WOW | Life Inspiration

Here & Now

In the past few weeks many of the people with whom I work in the therapeutic context have asked me how to take home with them what they do in their sessions. I love these requests because they speak of the person’s desire for, and call to wellness, and what Dr. Levine calls ‘self-regulation’. Yoga as well as holistic somatic (body-inclusive) approaches provide tools for us to do just that: to better regulate or manage ourselves in various situations.

In self regulation we are not denying what is happening. We are not trying to get rid of the pain or discomfort – physical, mental, emotional, or psychic. Nor are we trying to “fix” anything, or make ourselves relax. Rather, in self regulation, we are developing the awareness of what is happening, the capacity to be present with it, and the tools to adjust so that we feel relatively more at ease, more steady and more safe.

We learn this, and we do this, bit by bit. It is not about forcing ourselves to sit still for hours. In fact, there is no forcing. Rather, there is the practice of allowing.

So, how do we do this?

Following is an exercise to try out. It takes about 7-10 mins. I recommend that in the beginning you do this in moments when you are feeling relatively at ease. The key word being ‘relative’. You may not be feeling great. Relatively ‘okay’ it what we are looking for.

We start with the basics: orienting to the here and now. The body serves as our anchor.

Sit in a chair, or in a way in which the soles of your feet are in contact with the ground. Eyes gently opened.

Take a moment to let your eyes scan the place where you are. Do this by moving the head slowly from one side to the other, upwards, downwards, all around. Slowly. Do this as though you were in the place for the first time and taking a real look. Notice what catches your eyes. Is there something pleasant to look at? A colour you like, an object, maybe the light coming in through the window? Make a note of this. Take it in. And then let it be.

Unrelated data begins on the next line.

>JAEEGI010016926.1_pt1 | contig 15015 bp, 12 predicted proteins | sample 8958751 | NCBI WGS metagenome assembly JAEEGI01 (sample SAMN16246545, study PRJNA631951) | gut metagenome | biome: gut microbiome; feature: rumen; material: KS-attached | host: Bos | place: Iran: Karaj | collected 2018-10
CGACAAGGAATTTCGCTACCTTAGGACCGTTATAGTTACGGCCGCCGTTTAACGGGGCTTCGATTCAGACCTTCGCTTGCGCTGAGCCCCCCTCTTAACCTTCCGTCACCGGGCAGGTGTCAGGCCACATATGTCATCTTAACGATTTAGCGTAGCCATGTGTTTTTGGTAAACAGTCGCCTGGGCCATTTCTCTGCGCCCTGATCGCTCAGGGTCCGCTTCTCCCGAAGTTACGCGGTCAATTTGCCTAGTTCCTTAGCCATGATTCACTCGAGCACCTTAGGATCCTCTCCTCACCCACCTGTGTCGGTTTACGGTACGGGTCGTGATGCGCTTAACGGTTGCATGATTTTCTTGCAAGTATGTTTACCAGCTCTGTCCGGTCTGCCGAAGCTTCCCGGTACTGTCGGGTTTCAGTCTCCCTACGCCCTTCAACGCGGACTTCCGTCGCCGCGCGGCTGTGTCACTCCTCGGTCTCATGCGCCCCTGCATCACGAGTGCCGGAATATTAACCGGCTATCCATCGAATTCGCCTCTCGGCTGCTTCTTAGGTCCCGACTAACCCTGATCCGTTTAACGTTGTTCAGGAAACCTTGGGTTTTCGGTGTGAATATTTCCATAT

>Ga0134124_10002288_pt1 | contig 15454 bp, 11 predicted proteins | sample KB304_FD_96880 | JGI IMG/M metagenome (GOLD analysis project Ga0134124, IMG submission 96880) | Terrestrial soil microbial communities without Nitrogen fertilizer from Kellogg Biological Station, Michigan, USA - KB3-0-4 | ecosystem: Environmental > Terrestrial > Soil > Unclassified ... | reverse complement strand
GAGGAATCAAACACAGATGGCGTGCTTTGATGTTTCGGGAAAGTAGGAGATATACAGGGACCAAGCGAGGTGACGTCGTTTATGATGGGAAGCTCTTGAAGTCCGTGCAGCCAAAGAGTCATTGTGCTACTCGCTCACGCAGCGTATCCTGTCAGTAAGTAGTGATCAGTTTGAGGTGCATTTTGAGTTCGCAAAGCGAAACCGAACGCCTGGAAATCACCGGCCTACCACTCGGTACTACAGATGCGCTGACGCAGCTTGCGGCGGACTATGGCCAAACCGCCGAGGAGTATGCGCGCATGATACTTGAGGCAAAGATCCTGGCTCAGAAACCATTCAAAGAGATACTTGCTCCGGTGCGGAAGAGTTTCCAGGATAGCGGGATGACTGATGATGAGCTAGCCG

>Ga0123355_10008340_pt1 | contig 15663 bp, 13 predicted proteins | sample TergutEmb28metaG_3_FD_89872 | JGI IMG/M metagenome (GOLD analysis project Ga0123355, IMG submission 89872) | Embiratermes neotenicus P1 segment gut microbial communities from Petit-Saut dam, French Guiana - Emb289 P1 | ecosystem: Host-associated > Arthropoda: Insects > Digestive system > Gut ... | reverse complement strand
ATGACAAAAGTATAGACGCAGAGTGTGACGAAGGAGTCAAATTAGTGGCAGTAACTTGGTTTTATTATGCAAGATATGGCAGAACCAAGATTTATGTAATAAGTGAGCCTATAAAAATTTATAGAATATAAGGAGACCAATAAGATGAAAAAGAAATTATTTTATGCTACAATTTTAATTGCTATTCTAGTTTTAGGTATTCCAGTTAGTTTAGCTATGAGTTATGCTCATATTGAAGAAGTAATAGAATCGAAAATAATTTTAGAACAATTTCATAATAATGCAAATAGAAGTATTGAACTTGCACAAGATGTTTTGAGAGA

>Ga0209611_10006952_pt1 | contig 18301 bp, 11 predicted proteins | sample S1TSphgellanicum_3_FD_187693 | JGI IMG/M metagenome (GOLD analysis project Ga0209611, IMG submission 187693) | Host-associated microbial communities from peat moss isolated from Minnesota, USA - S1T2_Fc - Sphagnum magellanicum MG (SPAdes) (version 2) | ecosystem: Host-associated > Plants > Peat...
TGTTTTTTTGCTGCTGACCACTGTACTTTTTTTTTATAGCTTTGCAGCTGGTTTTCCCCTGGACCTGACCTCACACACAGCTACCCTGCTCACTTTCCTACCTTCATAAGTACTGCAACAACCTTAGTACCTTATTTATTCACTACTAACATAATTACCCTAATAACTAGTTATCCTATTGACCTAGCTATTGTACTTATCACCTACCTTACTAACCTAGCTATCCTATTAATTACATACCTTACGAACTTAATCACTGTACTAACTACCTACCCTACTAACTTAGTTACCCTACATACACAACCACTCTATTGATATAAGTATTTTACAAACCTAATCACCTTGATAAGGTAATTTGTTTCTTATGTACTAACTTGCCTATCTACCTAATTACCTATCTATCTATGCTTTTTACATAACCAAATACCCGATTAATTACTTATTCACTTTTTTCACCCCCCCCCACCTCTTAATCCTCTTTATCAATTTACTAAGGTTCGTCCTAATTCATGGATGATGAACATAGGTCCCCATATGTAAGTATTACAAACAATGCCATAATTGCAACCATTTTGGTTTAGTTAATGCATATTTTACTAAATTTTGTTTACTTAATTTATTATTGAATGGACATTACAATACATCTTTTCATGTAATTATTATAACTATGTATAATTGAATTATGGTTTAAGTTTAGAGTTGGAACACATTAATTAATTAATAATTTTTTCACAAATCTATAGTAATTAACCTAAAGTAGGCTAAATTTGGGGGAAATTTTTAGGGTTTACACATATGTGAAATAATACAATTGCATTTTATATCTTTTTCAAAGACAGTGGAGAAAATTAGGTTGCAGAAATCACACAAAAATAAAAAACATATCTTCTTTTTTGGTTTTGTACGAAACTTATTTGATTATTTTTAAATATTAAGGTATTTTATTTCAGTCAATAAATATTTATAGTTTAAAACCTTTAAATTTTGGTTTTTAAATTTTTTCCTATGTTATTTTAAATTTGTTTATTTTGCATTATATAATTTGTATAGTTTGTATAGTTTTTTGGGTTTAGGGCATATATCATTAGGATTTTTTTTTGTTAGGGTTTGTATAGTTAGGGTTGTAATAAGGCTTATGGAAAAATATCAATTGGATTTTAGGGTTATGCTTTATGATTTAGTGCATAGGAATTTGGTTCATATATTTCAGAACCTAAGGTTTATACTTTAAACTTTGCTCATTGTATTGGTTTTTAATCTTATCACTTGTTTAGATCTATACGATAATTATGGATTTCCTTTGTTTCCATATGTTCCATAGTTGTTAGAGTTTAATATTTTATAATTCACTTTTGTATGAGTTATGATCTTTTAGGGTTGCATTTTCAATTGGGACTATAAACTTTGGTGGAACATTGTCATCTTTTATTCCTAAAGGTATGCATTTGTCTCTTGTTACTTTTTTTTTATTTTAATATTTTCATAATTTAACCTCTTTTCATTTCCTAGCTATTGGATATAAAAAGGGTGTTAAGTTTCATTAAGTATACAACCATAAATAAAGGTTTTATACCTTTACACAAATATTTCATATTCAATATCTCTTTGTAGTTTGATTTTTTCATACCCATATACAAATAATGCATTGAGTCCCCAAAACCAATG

Now, notice the body in its position. Sense the feet touching the floor, the back of the upper legs against the seat of the chair, the buttocks in touch with the chair, and the back of the torso in touch with the chair. Notice all of these points of contact. Notice the support that the chair is giving to the body. See if the ground offers support to the feet. Take your time to do this.

Take a few moments now to check in further with the body. Let your attention move from the feet to the head. As you do this notice whether the body feels comfortable or not.

If it does not, adjust your position to find a placement that feels relatively more at ease. Move slowly and deliberately as you make the adjustments. It may be a big stretch or a small movement in your hands, feet, or repositioning a cushion. Adjust and then give the body a moment. Check again to see if it actually feels better, or not. Once you have adjusted, rest. Leave some space, and take some time.

Let the focus come to your feet. Again, notice if they can truly be on the ground or if they have a hard time sensing it. Either way, be curious. Interested. There is no right or wrong.

Let the focus come to your sits bones (the ones that you feel in the buttock area that jut down into the chair). Can you feel them on the seat, or not? Again, simple curiosity.

Invite the body to give some of its weight to the chair. Notice what happens.

Allow this same curiosity to pick up on other sensations in the body. Pleasant or unpleasant. A very light awareness. There is no need to go deep into the sensation. An awareness that is as light as a feather. Curious. Open. There may be tightness here, discomfort there, heaviness maybe somewhere else. Whatever it is, it is.

Now look for an area in the body where you feel relatively more at ease. Where there is less tightness, less pain, maybe more warmth or even a pleasant sensation. With the same light curiosity. There is no need to go deep into it. You are simply sitting with it. Pause. Take your time.

With this area/sensation in your awareness, begin once again to notice your sits bones and/or your feet. Slowly let your eyes reorient to the space you are in. Look around, slowly. Notice the object or colour that caught your attention initially. See if there is anything else now that captures your attention.

Physiologically, the feet, eyes, and inner ear help us orient in space and time. The hips and pelvic floor are other points in the body that can help to stabilise our presence. See how this exercise works for you in helping you to orient to what is here and now. One step at a time.

Happy practice!

LISA GAUTSCHI (Yogatara) is a Yoga Therapist and Spiritual Psychologist, and the Director of Isha Institute, Jhamsikhel – a centre for holistic learning and conscious living. LISA GAUTSCHI (Yogatara) is a Yoga Therapist and Spiritual Psychologist, and the Director of Isha Institute, Jhamsikhel – a centre for holistic learning and conscious living. Contact: